Wednesday, December 15, 2004


Christmas day is nearly upon us again. For many of us, it is a time of joy and celebration. For some, it brings with it a melancholy feeling, even depression. It’s is, for certain, one of the calendar’s most schizophrenic holidays.

Consider that Christmas is at once a Christian holy day and a secular holiday. It is the only Christian holiday that has been granted federal holiday status. How’s that for separation of church and state?

But fret not all you constitutional purists. Despite what you may have been told all your life, Christmas might not be all that holy after all.

First of all, there is no mention anywhere in the bible about Jesus’ birthday. Sure, two out of the four Gospels mention the birth of Jesus, but not the day he was born. And the fact that half the Gospels leave out the story of his birth altogether might be interpreted as meaning it wasn’t all that noteworthy.

So we don’t really know when he was born. The only real clue comes in the book of Luke where it mentions shepherds keeping watch over their flock by night. In Nazareth, Decembers are pretty cold, so shepherds kept their flocks indoors. Most historians believe he was born sometime between May and September.

So what’s with December 25?

Well, we look to some of the early Church leaders for the answer to that one. The early Catholic Church was struggling to bring in converts. One way to do that was to employ the same tactics that some Protestant churches use today: Make going to church more fun!

So they invented Christmas – which gets its name, by the way, from a contraction of the phrase “Christ’s Mass,” a worship service given to honor Christ’s birth. And the date was set as December 25 to coincide with the pagan celebration of Mithras, which heralded the return of the sun from its wintertime low. Since folks were already celebrating at that time, the Church decided to attach its new holiday to the existing festivities.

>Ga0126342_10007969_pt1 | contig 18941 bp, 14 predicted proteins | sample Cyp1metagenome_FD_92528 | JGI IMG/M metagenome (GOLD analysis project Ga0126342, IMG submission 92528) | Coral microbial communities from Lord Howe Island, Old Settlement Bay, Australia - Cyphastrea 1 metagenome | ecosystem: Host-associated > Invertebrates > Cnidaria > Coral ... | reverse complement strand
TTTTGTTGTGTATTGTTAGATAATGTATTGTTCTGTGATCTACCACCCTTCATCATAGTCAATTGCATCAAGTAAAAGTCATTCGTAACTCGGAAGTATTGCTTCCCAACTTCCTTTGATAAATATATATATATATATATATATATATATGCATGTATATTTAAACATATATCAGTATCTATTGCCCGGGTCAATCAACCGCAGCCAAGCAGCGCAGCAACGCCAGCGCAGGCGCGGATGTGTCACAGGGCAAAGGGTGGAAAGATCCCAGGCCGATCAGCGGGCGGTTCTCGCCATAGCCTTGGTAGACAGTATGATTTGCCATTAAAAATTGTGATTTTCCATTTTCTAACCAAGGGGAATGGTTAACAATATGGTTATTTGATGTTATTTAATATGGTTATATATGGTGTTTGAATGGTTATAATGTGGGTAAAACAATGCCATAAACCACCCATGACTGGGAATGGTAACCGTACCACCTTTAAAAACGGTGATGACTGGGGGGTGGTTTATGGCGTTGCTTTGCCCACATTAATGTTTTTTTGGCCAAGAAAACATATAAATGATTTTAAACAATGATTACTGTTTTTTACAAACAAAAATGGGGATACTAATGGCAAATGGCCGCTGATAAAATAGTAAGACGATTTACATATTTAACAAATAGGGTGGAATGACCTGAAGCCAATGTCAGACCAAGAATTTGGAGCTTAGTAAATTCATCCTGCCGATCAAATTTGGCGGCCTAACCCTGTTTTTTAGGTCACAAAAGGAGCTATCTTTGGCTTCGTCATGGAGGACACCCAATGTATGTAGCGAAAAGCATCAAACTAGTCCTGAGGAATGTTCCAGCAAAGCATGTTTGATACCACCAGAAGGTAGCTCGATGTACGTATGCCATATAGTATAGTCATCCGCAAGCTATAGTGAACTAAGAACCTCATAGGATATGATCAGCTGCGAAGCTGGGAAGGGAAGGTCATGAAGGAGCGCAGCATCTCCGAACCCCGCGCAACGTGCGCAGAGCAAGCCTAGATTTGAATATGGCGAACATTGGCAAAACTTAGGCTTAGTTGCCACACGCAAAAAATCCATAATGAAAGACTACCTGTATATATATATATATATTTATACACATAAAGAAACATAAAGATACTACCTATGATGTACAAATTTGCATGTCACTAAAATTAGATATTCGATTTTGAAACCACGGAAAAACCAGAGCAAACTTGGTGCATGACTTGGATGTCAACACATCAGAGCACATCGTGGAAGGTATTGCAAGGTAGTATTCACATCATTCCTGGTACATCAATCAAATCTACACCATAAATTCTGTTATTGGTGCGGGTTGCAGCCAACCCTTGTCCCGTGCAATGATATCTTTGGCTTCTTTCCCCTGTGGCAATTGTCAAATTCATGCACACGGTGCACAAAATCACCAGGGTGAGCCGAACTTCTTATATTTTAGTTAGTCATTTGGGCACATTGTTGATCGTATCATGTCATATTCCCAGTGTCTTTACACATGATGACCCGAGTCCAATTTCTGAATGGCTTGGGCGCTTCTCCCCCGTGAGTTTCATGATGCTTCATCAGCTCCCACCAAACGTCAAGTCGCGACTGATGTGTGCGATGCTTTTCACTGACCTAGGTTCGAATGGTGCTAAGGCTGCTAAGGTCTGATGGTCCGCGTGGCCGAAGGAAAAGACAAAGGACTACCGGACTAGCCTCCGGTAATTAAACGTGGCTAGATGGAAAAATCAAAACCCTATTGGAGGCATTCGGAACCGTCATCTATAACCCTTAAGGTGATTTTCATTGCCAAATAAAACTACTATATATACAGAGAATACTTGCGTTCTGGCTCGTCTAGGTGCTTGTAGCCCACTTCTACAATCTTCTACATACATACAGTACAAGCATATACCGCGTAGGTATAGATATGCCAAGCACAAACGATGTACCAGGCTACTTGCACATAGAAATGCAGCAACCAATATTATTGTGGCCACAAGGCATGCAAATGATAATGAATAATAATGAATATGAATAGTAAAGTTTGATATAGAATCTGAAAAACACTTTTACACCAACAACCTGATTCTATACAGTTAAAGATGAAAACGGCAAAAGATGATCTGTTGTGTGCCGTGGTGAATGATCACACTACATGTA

There is no question that the Christmas holiday is deeply rooted in paganism. But most people now believe that there has been enough time elapsed since those early days of Mithras that the holiday has become strictly Christian in nature.

Of course, it has only been relatively recently, historically speaking, that Christmas has enjoyed such widespread Christian acclaim. The holiday was made illegal in Massachusetts in Colonial days. And even in colonies that didn’t outlaw it, it was not all that important an event.

To be sure, there are some Christian groups that even today denounce the celebration of Christmas. They say the story of Aaron’s golden calf in the Old Testament and how God threatened to exterminate the Israelites for bowing down to it is proof enough that God doesn’t like his worship to be shrouded in pagan symbolism.

In fact, Jason Young, a writer for “Bible Answers” had this to say: “It would be wise therefore to avoid the wrath of our Heavenly Father, and put Christmas aside from any occasion of celebration.”

Well, ok, so the bible doesn’t call for a celebration of Christ’s birth. Does that mean we can’t celebrate Christmas at all? We celebrate Mother’s Day, St. Patrick’s Day, even Groundhog Day and the bible doesn’t endorse those holidays, either.

I haven’t checked with Mr. Young personally, but I imagine as long as we confine our caroling to “Santa Claus is Coming to Town,” or “We Wish you a Merry Christmas,” or “Sleigh Ride” we won’t be offending any deity. Heaven help us, though, if we should break into a chorus of “It Came upon a Midnight Clear.”

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